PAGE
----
[Beyond PlayStation] Braveland Trilogy Review
Braveland Trilogy from Tortuga Team and Ellada Games is a trio of strategy-lite games on Nintendo Switch. Learn more in our Braveland Trilogy review!
Out of the three adventures, the first one with the Warrior is the one that is “unlocked.” I say it like that because even though the other two adventures are grayed out and a have a lock below them, you can actually go ahead and dive into them – although the game does mention that it would be best if you first completed the story of the previous adventurer. But before you start any of the stories, you will get to select between the three difficulty settings: Easy for those new to strategy games, Normal for those familiar with the genre, and Hard for master strategists who don’t mind a challenge.
The Warrior’s story starts when a group of bandits attacks his village for no other reason than plundering, murdering anyone who tried to resist. Donning his father’s old armor, he decides to chase the bandits. He soon finds a group of peasants who will join him on his quest, and it is then you realize that the main hero, be that the Warrior or the Wizard, will be commanding different groups of units on the battlefield – Braveland Pirate is the exception since for that adventure your main hero will join the fight.
The game will show you a short tutorial. All adventures take on the same basic principles, so you will select a character and move it around the grid area within the hexes that are highlighted, to then plan the next move or attack an enemy unit. The more fighters in a unit, the more powerful it will be, so do keep this in mind when attacking or else you will be eliminated in a blink. The number of fighters in a unit is also important since every time enough damage is dealt one of the fighters in said unit will die, and this applies to both your enemies and your own units! When a unit is attacked, it will deal one counterattack for the round, which is something else you need to watch out for.
If a unit has a special skill, you can use it with the Y button. You could, for example, use a skill from your archers to deal considerable damage to an enemy unit, but you should plan when it is best to use said skills since after using it you will need to wait for it to recharge. Sometimes it is also best if a unit defends for a turn since this will boost its defense stat so that it can withstand more damage for said turn – sending a unit down the enemy lines and have it defend could be a good tactic for luring the enemy to attack said unit so that the rest of your group can survive. As your units take damage, you will start to receive Fury, and you can have up to a starting ten max Fury. Fury can be used to unleash special attacks that will help to turn the tides of battle in your favor. You might launch a deadly fire arrow, or increase the movement of a unit so that it can reach a ranged unit that is giving you trouble, forcing it to move before it can attack from a distance.
Each unit in your squad has different stats for attack, hit points, defense, magic defense, and movement, while your main hero has four stats, in particular, to look out for: attack, spirit, endurance, and knowledge. Win a battle, and you will gain some experience points and some gold coins for your trouble. Gain enough experience points, and your hero will level up, increasing its leadership while also giving you the chance to boost one of his stats from the available options. Leadership is important since it allows you to add more fighters to each unit. You see, the gold coins can be used to hire more fighters for your available units, up to each unit’s limit, to obtain new skills, or to purchase equipment. Gold will also be used to heal your units to recover the fighters you lost during the battle, so if you don’t play things right, you could end up losing a big part of your reward.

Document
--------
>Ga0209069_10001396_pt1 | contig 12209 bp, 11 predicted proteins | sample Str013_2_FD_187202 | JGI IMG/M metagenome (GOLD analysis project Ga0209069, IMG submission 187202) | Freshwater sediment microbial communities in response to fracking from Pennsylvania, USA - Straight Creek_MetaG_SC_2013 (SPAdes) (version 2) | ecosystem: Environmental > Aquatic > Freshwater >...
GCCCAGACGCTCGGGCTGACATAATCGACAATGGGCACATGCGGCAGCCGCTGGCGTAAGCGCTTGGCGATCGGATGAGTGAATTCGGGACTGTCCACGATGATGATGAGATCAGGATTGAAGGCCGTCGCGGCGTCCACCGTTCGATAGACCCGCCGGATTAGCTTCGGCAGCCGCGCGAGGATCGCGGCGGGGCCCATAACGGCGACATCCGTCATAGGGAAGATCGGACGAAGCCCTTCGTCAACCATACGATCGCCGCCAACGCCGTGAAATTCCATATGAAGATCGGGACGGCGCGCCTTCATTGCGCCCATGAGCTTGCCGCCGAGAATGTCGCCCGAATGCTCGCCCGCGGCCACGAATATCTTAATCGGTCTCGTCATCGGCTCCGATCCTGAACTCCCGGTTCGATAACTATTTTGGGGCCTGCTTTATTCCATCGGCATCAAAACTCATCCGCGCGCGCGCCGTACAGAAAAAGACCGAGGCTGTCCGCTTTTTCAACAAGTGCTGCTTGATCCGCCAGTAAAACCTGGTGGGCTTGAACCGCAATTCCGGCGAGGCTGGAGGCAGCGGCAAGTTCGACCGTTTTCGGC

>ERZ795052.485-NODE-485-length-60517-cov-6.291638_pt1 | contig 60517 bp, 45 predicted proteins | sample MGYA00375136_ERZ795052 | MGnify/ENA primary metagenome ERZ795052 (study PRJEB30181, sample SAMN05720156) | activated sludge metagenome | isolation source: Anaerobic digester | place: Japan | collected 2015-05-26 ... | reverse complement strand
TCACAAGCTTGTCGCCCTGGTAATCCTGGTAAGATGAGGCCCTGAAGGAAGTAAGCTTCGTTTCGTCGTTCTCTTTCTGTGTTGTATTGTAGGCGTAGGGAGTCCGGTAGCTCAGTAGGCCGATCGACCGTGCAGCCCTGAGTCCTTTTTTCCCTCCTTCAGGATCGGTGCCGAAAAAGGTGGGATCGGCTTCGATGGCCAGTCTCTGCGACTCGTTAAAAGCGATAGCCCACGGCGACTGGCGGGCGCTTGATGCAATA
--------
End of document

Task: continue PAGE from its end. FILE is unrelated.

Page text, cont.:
As you play each adventure you will also gain access to gear for your hero that will provide a much-needed boost, so be sure to equip these to the corresponding slot since they’re not going to do you much good if you don’t put them to good use! Some loot will only give you a boost to stats, while others will bestow special bonuses for some of your units – you might, for example, purchase a bow that will allow archers to deal 20% extra damage on the battlefield. Equipping the right set of items can make a huge difference!
All three games use the same basic gameplay mechanics while having something that sets them apart. For Braveland Wizard that is having spells to unleash in battle by making use of the mana that you obtain, as well as a skill tree in which you can use the talent points from leveling up to improve units. Another thing it does is include Dungeons which you can replay over and over in order to grind for a bit to boost your experience and gold coins – something that Braveland Warrior lacked since once you completed a level, you couldn’t play it again. Braveland Pirate does all of this while also adding the main hero to the battle, so you’ll need to be extra careful in protecting him from harm. Instead of spells, the Pirate has tricks to activate in battle with courage, and the skill tree is different.
Braveland Trilogy is a fun strategy-lite trio of games with hundreds of battles to complete and some light customization that goes a bit deeper and deeper as you progress in the trilogy. It’s available for only $14.99, and you definitely get your money’s worth. If you’re looking for a micro-management style of strategy game with several skill trees and a big narrative, then this trilogy is not going to be your thing. But if you have a handful of hours to spend with each game and their rather addictive gameplay cycle, then, by all means, download it today!
This Braveland Trilogy review is based on a Nintendo Switch copy provided by Ellada Games.